• Most important of all, cut down on your water consumption. I am not saying you need to revert to the days of bucket baths but taking a shower rather than a bath will save tons of water every year. Not using a hose pipe to clean your car will do the same. And don’t forget to recycle the run-off water when you use your RO machine. Store it in buckets and use it for cleaning the house or watering your plants. As the saying goes, waste not, want not. Let that be your mantra as you go about saving the world, one drop of water at a time.

Fifty shades of grey

It took two women – Zoya Akhtar and Reema Kagti – to give us three-dimensional female characters with complexity and nuance

I grew up on Hindi cinema that only allowed women to exist in broad stereotypes. There was the teary, all-sacrificing mother, usually a widow, who worked herself to the bone to provide for her kids. There was the adarsh Bharatiya nari who lived only in service of her husband, her kids, and most importantly, her in-laws. There was the glamorous vamp who announced her evil intentions of luring the hero away from the heroine by smoking and drinking copiously and wearing very skimpy clothes. There was the spoilt rich girl who would be tamed by the poor but masterful man she fell in love with. There was the poor little girl who would find her life transformed by the love of a rich but good man.

I could go on, but I am sure you too have seen all those movies.

As I grew into adulthood and then teetered into middle age, I hoped that Hindi cinema would begin to reflect the changes that I saw all around me. They may have only existed in a privileged sliver of the urban middle class, but there were strong, empowered women everywhere I looked. Women who didn’t just take their own decisions, but owned them. Women who faced the challenges life threw at them head-on and lived to tell their tales. Women who were, in the immortal words of the late, great Nora Ephron, the heroines of their lives.

But, much to my disappointment, the heroines of Hindi cinema remained pretty much confined to the broad stereotypes in which they had always existed. There were a few cosmetic changes but the broad brushstrokes remained the same. Ma was now called Mom, and she had a corporate job rather than a sewing machine; but she still expected her son to bring home a good bahu. Both the Good Girl and the Bad Girl were now allowed to wear revealing clothes but only the one with good Indian values would land the man of her dreams.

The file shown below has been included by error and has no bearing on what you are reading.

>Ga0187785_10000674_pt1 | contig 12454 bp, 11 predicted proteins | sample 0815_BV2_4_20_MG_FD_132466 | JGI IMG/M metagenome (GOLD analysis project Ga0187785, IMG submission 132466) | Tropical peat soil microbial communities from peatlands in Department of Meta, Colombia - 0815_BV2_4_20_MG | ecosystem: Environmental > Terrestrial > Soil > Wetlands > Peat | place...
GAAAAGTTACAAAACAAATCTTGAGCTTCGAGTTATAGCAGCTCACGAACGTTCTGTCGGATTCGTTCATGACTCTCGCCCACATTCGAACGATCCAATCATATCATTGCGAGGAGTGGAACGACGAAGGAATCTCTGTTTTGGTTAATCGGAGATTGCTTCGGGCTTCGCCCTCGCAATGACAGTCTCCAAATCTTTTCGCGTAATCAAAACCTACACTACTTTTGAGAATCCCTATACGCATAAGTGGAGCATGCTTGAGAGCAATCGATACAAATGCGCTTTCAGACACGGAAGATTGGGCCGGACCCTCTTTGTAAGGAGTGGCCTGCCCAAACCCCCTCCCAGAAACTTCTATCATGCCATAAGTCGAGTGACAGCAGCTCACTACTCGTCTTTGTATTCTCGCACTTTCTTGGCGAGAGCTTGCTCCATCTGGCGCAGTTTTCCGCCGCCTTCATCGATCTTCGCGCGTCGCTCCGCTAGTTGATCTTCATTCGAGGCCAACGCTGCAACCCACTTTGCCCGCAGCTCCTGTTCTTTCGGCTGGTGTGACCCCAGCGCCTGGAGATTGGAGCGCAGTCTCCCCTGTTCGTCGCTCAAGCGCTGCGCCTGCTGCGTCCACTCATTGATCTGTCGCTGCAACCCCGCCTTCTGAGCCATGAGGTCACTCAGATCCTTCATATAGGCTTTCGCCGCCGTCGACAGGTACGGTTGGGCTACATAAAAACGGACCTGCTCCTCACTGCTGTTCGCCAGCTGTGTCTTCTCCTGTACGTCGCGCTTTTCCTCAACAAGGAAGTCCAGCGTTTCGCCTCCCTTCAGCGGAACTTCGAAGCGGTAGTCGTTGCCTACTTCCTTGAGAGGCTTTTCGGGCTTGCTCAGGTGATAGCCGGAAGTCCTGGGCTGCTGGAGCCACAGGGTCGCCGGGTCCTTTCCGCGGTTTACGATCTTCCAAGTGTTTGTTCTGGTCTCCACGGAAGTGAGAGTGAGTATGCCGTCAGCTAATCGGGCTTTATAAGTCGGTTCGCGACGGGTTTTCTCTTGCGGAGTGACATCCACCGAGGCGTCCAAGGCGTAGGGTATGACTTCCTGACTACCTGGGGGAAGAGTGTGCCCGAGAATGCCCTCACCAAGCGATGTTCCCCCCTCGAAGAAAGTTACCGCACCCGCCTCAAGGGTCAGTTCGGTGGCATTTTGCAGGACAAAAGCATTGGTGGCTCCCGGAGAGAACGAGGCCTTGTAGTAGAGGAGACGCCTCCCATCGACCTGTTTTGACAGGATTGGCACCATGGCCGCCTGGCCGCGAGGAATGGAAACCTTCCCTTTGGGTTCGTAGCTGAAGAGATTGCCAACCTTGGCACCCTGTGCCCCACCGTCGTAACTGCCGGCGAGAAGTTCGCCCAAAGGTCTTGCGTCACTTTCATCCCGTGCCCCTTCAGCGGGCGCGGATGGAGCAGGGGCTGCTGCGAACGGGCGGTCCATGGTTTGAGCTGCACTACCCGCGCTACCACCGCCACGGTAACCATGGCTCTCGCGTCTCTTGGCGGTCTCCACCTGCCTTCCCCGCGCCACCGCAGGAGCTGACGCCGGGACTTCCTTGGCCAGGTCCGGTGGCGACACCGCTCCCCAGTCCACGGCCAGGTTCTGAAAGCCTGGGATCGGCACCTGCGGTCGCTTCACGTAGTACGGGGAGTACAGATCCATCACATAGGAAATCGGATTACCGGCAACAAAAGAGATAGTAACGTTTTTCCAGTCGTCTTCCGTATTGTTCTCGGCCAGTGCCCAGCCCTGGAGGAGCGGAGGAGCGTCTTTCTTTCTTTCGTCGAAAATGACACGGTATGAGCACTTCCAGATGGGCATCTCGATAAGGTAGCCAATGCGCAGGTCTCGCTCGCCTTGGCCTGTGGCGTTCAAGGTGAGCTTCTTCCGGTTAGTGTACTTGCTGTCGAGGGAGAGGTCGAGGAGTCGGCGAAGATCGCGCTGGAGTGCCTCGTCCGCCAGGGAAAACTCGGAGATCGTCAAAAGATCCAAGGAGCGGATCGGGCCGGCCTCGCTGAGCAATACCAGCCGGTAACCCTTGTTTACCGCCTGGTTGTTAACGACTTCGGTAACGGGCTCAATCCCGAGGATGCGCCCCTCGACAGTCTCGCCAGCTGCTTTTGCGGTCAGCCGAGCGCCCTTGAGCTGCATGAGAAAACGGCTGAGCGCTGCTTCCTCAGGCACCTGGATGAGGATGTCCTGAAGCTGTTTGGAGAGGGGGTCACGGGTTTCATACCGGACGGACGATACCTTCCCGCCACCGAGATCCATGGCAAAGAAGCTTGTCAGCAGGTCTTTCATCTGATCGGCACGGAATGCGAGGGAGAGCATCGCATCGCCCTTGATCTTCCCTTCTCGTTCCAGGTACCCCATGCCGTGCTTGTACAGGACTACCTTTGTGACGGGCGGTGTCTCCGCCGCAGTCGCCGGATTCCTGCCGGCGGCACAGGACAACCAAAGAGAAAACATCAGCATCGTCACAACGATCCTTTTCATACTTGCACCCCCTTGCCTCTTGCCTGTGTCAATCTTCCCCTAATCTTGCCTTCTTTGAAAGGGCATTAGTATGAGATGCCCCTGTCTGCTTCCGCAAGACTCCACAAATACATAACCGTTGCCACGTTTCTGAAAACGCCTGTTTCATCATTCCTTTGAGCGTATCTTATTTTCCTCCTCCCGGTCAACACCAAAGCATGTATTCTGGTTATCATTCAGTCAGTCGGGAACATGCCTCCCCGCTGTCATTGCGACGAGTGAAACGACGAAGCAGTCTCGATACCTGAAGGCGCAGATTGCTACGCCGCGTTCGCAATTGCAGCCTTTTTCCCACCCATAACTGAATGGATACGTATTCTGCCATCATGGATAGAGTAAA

And so on, and so clich├ęd.

But just when I was in danger of being bored into a despondent stupor, I was jolted awake by not one, but two, complex female characters over the last fortnight.

The first was Saifeena, the female lead of Gully Boy, played by the incandescent Alia Bhatt. In the movie, you first see her through the prism of her hijab. So, even if it is at subliminal level, you expect her to portray a traditional Muslim girl who prays five times a day and ends up marrying the man her parents chose for her. But before that thought can even coalesce in your mind, the character springs a surprise on you. She has been in a relationship with a young man in the neighbourhood for years now – conducting her affair with admirable sneakiness and breathtaking chutzpah, spinning tales even as she looks as if butter wouldn’t melt in her mouth.

There is much to admire about Saifeena: her passion for her boyfriend; the canny pragmatism with which she navigates her life; her ferocity when it comes to defending her corner; her ability to get her own way no matter what. This is no little girl who follows the rules set down by her parents. This is a grown woman who makes her own rules – and then breaks them when she feels like it. Because this is her life. And she is determined to live it on her terms.

Tara Khanna, the female lead of the Amazon Prime series, Made In Heaven, is a slightly different creature. Again, you start off by seeing her as a young socialite playing at being a businesswoman, backed by her husband’s money. But as the story develops, it reveals hidden depths in her character. Tara, played by Sobhita Dhulipala in a career-defining performance, may be on top of the heap today, but she has clawed her way there, while making sure that her manicure stays immaculate. The journey hasn’t always been pretty, and she’s done some awful things along the way. But such is the nuanced portrayal of her character that you can’t really condemn her for what she’s done, no matter how uncomfortable it makes you.

And that is down to the brilliance of the writing. It is not a coincidence that both Saifeena and Tara have sprung from the imagination of two female writers, Zoya Akhtar and Reema Kagti – ably assisted in Made in Heaven by a third woman, Alankrita Shrivastava. It is thanks to them that we finally have women characters who are not two-dimensional cardboard cut-outs but fully fleshed-out women who live their lives – like most of us do – in shades of grey.

It is that complexity, that nuance, that makes these characters come alive – and take residence in our hearts and minds.